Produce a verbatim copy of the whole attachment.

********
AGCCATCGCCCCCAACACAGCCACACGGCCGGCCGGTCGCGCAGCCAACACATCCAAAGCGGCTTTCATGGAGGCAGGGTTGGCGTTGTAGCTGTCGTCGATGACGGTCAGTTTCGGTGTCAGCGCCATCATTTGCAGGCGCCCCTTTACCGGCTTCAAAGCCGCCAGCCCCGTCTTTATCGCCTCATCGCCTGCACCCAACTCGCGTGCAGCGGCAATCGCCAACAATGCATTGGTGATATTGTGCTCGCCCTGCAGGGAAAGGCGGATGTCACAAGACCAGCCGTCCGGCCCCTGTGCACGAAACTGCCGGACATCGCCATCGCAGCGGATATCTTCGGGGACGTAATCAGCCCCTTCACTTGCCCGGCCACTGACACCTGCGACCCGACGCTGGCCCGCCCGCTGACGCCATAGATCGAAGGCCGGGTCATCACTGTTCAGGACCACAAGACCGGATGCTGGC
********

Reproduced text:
AGCCATCGCCCCCAACACAGCCACACGGCCGGCCGGTCGCGCAGCCAACACATCCAAAGCGGCTTTCATGGAGGCAGGGTTGGCGTTGTAGCTGTCGTCGATGACGGTCAGTTTCGGTGTCAGCGCCATCATTTGCAGGCGCCCCTTTACCGGCTTCAAAGCCGCCAGCCCCGTCTTTATCGCCTCATCGCCTGCACCCAACTCGCGTGCAGCGGCAATCGCCAACAATGCATTGGTGATATTGTGCTCGCCCTGCAGGGAAAGGCGGATGTCACAAGACCAGCCGTCCGGCCCCTGTGCACGAAACTGCCGGACATCGCCATCGCAGCGGATATCTTCGGGGACGTAATCAGCCCCTTCACTTGCCCGGCCACTGACACCTGCGACCCGACGCTGGCCCGCCCGCTGACGCCATAGATCGAAGGCCGGGTCATCACTGTTCAGGACCACAAGACCGGATGCTGGC